|Smith, E. O'brian|
Submitted to: Journal of Nutrition
Publication Type: Peer Reviewed Journal
Publication Acceptance Date: 11/28/2007
Publication Date: 2/1/2008
Citation: Pond, W.G., Mersmann, H.J., Su, D., McGlone, J.J., Wheeler, M.B. Smith, E.O. 2008. Neonatal dietary cholesterol and alleles of cholesterol 7-alpha hydroxylase affect piglet cerebrum weight, cholesterol concentration, and behavior. Journal of Nutrition. 138(2):282-286. Interpretive Summary: This study was designed to test the question of whether dietary cholesterol feeding in infancy affects behavioral development. The study was conducted using pigs as a model for human infants and these pigs were genetically predisposed to have either high (HG) or low (LG) plasma cholesterol based on a mutation in a gene involved in cholesterol synthesis. Infant pigs from each genetic group were fed formulas with and without added cholesterol for 42 days and then measurements of behavior where conducted. There was no effect of dietary cholesterol on measures of exploratory behavior. These findings suggest that dietary cholesterol consumption in infants does not alter behavioral development, however, those individuals genetically predisposed to low plasma cholesterol may have impaired behavioral development.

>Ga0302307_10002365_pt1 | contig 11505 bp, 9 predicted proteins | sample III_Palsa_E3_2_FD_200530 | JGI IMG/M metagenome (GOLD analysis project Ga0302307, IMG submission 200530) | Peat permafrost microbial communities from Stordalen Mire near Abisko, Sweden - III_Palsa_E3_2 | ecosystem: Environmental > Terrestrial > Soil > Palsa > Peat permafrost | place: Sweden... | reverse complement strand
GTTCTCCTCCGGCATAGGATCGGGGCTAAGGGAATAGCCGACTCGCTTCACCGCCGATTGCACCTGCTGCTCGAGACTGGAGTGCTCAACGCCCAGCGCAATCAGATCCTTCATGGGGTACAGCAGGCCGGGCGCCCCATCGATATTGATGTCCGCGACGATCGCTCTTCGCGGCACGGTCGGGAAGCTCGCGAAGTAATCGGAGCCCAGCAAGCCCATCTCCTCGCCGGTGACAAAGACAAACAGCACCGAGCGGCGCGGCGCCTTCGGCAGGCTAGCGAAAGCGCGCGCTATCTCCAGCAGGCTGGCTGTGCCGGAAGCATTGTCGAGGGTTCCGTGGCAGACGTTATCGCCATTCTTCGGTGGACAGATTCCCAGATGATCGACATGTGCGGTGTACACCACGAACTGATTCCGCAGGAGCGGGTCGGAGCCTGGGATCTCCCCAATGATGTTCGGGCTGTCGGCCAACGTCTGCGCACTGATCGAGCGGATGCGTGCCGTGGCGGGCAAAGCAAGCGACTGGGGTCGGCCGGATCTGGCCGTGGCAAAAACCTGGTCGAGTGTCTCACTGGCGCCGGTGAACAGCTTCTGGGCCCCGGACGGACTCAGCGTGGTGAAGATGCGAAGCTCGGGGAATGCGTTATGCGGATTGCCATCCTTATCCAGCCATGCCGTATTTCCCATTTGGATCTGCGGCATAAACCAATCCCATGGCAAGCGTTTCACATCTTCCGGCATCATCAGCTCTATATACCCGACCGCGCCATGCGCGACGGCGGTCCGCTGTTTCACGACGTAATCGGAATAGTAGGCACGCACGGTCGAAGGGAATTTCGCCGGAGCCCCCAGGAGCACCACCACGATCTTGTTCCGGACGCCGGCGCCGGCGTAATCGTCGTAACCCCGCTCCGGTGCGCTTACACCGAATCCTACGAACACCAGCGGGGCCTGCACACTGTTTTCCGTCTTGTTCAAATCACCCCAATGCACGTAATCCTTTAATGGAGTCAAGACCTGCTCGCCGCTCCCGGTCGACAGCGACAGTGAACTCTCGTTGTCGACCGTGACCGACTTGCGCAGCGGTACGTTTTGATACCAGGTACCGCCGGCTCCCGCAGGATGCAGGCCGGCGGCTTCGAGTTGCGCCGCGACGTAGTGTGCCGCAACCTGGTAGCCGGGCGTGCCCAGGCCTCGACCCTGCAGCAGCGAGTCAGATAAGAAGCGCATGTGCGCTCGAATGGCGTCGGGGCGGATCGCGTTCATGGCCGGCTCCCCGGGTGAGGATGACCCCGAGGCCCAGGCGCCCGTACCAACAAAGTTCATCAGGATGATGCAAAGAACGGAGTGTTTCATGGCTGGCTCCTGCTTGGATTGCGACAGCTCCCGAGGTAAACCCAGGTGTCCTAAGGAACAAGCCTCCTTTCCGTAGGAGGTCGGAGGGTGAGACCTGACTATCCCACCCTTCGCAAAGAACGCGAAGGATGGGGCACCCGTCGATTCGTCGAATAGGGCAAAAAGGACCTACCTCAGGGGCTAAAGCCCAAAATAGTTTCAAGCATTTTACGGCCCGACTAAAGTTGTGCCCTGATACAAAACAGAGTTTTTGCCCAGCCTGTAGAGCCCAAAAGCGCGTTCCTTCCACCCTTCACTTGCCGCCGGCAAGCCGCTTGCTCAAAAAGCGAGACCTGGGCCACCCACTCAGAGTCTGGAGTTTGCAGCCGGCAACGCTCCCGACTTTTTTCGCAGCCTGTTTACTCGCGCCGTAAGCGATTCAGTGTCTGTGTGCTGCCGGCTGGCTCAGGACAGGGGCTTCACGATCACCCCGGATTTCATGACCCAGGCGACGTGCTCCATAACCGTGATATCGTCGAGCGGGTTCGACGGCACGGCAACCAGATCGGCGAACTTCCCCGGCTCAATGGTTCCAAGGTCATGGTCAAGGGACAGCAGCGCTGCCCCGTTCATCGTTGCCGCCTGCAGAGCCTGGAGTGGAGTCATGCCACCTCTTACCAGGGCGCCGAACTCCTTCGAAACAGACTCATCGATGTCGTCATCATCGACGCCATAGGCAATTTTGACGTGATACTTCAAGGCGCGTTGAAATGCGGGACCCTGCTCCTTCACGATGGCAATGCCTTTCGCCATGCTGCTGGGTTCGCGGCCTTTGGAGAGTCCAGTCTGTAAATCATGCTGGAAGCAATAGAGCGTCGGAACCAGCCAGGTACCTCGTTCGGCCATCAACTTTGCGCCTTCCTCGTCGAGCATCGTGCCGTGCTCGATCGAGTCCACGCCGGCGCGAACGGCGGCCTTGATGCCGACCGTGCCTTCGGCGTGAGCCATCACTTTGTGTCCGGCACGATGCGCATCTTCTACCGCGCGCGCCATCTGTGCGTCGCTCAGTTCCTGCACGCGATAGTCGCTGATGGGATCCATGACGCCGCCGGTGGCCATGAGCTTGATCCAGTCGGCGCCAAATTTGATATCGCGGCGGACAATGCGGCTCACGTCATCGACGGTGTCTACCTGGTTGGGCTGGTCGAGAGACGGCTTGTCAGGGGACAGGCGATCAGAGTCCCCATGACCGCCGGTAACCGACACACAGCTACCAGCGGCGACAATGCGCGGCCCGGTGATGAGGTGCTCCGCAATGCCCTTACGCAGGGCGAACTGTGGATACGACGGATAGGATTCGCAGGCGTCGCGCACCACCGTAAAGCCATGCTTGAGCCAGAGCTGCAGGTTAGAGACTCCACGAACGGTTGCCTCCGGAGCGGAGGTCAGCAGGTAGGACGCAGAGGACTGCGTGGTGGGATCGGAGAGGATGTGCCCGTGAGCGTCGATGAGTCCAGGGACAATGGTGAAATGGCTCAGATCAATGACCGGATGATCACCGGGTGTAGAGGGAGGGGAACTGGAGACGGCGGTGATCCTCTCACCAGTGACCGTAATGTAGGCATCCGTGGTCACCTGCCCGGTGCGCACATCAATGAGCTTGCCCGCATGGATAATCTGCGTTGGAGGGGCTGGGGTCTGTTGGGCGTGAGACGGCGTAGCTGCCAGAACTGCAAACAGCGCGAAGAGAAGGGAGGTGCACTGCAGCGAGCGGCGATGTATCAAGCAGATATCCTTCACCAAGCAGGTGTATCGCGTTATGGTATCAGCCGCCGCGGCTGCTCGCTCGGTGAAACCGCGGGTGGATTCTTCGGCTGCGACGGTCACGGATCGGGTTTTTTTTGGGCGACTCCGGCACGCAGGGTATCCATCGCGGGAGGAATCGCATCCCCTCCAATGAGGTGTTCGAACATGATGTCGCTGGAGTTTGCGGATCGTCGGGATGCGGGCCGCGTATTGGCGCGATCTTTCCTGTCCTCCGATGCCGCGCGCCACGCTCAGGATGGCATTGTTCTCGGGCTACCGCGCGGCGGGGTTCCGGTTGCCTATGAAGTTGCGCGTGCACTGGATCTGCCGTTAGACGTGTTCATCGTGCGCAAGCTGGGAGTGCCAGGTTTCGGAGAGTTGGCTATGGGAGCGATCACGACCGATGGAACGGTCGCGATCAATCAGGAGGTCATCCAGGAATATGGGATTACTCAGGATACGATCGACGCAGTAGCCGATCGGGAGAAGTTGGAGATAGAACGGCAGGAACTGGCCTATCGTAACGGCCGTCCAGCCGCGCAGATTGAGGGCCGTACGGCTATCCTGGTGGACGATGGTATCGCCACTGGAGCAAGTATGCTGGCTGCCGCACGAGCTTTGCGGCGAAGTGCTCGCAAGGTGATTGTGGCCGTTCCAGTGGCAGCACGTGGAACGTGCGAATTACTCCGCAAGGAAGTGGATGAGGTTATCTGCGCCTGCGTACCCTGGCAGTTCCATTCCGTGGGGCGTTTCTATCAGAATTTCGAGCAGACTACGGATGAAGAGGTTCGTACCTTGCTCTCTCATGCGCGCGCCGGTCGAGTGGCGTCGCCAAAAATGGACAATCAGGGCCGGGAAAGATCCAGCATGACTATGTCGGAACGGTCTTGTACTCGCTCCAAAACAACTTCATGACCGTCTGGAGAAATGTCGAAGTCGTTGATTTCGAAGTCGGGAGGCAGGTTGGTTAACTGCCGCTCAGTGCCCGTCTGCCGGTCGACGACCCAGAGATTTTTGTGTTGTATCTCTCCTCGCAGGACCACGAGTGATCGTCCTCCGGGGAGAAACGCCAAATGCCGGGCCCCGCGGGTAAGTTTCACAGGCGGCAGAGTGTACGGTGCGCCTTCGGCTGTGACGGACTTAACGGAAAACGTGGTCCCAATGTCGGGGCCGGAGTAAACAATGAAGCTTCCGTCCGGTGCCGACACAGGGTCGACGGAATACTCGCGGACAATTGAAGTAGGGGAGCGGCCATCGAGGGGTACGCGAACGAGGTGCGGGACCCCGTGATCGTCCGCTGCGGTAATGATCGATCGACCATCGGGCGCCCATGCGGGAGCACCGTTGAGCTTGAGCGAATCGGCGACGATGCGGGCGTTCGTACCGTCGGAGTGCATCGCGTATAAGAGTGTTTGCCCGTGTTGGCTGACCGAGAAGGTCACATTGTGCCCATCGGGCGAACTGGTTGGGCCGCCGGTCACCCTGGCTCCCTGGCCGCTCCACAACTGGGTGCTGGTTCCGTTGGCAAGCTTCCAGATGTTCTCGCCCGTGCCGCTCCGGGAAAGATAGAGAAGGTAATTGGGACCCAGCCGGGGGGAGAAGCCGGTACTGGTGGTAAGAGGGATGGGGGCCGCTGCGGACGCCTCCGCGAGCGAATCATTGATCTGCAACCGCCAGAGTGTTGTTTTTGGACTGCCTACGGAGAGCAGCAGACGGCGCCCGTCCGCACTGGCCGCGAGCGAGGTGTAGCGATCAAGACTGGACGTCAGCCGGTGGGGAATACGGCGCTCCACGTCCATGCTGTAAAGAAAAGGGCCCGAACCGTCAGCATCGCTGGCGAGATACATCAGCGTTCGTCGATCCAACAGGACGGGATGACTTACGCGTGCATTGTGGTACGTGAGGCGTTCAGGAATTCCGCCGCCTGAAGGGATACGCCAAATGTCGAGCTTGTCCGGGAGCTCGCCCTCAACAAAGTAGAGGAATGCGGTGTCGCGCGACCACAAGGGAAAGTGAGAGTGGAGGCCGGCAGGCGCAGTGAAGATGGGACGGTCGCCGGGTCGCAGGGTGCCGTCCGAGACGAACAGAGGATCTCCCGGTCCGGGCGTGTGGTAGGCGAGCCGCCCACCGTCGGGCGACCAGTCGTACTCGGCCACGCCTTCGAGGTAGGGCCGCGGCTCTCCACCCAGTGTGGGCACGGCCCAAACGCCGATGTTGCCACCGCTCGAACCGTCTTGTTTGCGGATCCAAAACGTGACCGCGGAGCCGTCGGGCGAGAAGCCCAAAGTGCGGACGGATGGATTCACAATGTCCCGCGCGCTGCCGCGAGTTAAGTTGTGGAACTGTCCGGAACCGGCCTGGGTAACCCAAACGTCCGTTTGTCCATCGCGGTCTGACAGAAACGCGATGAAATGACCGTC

Technical Abstract: This experiment was designed to test the effect of polymorphism in the cholesterol 7-alpha hydroxylase (CYP7) gene locus, and dietary cholesterol (C) on cerebrum C in neonatal pigs fed sow's milk formulas. Thirty-six pigs (18 male and 18 female) genetically selected for high (HG), or low (LG) plasma total C were weaned at 24-36 h after birth and assigned in a 2 x 2 x 2 factorial arrangement of treatments with 2 diets (0 or 0.5% C), 2 sexes, and 2 genotypes (HG and LG). Individually housed pigs consumed diets ad libitum for 42 d. Open-field behaviors was tested at wk 2 and 4. All pigs were killed at 42 d of age, the cerebrum was weighed, and C content and concentration measured. All data were analyzed by general linear model ANOVA. Cerebrum weight was greater in HG than LG pigs (P < 0.03), but was not affected by diet, or sex. Pigs fed C tended to have a higher cerebrum C concentration than those deprived (P = 0.12). At 2 wk, LG pigs explored a novel open-field environment less often (P < 0.001) than did HG pigs. At 4 wk, some LG pigs explored the open field, but fewer (P < 0.001) vs. HG pigs retreated to the safe area. There were no genotype x diet, genotype x sex, or diet x sex interactions affecting cerebrum weight, or C content, or concentration. Polymorphism in the CYP7 gene locus affected cerebrum weight, and behavior, and dietary C tended to increase cerebrum C concentration in neonatal pigs. These findings in neonatal pigs have considerable potential importance in human infant nutrition and behavioral development.